As an educated gentleman and naval officer, Richard Brothers dramatically altered eighteenth-century expectations and perceptions of what prophets were and the nature of prophecy itself. The messianic messages delivered to Londoners by the self-styled prophet are central to the religious politics and culture of the 1790s, mockingly referred to by one contemporary critic as the age of prophecy. Brothers s prophetic utterances came to the attention of the British Government, which culminated in his arrest for treason in March 1795 when he became a cause célèbre, before being confined to an asylum for eleven years. The Paddington Prophet is the first book-length study which probes deep under the skin of Brothers s apparently idiosyncratic writings and religious enthusiasm . A close textual analysis of Brothers's writings show the extent to which his Biblical, prophetic imagination arose out of the same rich theological, political and cultural context that spurred radicals like Tom Paine whilst inspiring poets and artists such as William Blake. Brothers s claim to literally restore the Jews to their homeland and his visionary hopes for a renewed Jerusalem formed part of an effective riposte to the London of William Pitt's administration. This Mosaic vision and Hebraic rhetoric permeates all of his work and was channelled into perfecting an alternative plan of the estate: God's own city, Jerusalem. Tracing the contours of his visionary experiences, this book exposes the intensity and vibrancy of Brothers s faith, the power of his prophetic imagination and the internal logic of his theology.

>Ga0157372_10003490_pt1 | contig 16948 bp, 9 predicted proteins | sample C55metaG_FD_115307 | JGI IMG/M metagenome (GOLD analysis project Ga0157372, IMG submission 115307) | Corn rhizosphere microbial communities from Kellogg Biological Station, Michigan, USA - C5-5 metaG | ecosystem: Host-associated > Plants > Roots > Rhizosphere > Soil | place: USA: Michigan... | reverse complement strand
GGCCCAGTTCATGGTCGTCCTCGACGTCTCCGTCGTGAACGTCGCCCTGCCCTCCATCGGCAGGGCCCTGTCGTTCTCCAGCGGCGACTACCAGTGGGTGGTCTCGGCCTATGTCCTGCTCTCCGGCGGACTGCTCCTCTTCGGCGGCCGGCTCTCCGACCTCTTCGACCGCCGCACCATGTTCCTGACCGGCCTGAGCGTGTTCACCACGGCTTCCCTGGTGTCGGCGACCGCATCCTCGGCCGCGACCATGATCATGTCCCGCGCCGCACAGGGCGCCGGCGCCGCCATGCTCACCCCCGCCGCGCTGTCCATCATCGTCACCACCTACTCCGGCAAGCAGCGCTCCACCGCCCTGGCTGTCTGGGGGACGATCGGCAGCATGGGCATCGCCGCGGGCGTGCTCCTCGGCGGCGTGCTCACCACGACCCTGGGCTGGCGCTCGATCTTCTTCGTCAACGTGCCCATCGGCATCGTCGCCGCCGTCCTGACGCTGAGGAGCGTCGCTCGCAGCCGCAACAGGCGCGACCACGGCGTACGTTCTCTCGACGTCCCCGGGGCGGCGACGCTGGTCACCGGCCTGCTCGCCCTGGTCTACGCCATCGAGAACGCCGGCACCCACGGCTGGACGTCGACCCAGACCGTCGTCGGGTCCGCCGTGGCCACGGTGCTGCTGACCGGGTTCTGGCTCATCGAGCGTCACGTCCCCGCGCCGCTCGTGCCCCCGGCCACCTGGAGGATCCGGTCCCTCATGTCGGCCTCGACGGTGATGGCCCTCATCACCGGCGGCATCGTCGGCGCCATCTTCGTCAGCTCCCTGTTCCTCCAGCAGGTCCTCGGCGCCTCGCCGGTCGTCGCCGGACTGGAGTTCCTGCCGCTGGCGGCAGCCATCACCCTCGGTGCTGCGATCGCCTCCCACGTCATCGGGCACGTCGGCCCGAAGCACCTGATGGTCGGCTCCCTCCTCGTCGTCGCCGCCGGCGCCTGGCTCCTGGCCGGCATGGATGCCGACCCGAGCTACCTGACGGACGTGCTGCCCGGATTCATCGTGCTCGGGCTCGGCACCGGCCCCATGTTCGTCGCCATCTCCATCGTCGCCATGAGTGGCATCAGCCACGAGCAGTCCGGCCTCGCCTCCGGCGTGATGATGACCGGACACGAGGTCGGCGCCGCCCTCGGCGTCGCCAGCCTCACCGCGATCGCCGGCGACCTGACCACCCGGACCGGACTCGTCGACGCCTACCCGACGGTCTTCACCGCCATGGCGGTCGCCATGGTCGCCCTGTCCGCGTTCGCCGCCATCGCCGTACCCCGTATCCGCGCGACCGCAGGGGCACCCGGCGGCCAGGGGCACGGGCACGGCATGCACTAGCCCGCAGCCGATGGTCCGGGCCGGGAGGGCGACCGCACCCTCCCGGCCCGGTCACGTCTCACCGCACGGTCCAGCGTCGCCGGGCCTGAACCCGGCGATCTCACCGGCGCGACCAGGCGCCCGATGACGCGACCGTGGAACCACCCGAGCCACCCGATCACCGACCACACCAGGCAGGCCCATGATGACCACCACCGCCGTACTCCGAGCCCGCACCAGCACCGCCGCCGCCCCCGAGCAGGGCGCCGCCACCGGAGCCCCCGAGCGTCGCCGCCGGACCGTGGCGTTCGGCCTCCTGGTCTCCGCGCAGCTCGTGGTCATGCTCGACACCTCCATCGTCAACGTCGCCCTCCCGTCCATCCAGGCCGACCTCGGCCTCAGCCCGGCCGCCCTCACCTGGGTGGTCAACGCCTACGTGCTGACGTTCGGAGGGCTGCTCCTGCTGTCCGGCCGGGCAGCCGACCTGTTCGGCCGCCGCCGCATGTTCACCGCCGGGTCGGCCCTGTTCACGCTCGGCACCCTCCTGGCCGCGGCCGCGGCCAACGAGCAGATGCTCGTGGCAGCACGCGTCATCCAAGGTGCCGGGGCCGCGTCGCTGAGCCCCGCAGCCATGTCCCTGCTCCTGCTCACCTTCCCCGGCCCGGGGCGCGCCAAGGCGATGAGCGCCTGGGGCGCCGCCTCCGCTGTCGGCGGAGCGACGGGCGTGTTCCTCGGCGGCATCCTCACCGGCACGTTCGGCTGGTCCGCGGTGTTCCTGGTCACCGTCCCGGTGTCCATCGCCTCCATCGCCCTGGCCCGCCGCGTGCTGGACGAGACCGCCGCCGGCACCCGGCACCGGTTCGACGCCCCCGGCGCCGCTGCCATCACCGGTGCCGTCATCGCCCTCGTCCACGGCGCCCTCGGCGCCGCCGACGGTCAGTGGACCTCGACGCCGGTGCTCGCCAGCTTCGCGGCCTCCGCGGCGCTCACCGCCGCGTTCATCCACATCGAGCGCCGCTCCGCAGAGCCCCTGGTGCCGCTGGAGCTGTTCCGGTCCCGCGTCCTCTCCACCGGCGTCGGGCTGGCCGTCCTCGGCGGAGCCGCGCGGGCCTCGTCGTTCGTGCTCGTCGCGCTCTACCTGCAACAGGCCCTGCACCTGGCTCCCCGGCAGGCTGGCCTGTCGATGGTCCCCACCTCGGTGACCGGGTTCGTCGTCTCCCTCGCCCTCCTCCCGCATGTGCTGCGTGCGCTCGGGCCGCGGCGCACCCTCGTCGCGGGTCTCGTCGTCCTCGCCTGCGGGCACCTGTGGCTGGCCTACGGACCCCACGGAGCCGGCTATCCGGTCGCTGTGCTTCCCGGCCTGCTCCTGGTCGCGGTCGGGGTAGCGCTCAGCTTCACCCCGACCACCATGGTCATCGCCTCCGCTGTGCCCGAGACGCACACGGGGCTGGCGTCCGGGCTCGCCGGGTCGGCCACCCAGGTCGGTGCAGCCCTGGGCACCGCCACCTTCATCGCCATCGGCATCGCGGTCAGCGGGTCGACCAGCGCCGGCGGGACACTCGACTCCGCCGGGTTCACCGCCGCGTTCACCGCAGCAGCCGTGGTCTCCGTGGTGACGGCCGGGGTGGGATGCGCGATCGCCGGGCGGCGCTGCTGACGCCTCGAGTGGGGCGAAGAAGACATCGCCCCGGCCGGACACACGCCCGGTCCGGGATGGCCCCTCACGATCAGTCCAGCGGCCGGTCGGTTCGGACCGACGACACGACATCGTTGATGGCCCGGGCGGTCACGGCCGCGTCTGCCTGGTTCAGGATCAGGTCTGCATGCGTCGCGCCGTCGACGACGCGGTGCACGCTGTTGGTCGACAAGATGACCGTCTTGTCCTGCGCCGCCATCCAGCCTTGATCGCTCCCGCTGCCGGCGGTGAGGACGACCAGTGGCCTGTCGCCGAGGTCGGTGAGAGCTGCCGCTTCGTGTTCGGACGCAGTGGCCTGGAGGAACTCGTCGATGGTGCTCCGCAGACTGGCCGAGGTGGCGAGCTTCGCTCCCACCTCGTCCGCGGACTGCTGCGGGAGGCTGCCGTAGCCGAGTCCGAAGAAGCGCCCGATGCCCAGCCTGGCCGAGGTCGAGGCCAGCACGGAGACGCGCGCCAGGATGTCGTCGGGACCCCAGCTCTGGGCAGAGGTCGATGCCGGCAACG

|Place of Publication||Manchester|
|Publisher||Manchester University Press|
|Number of pages||320|
|Publication status||Published - 1 Jun 2010|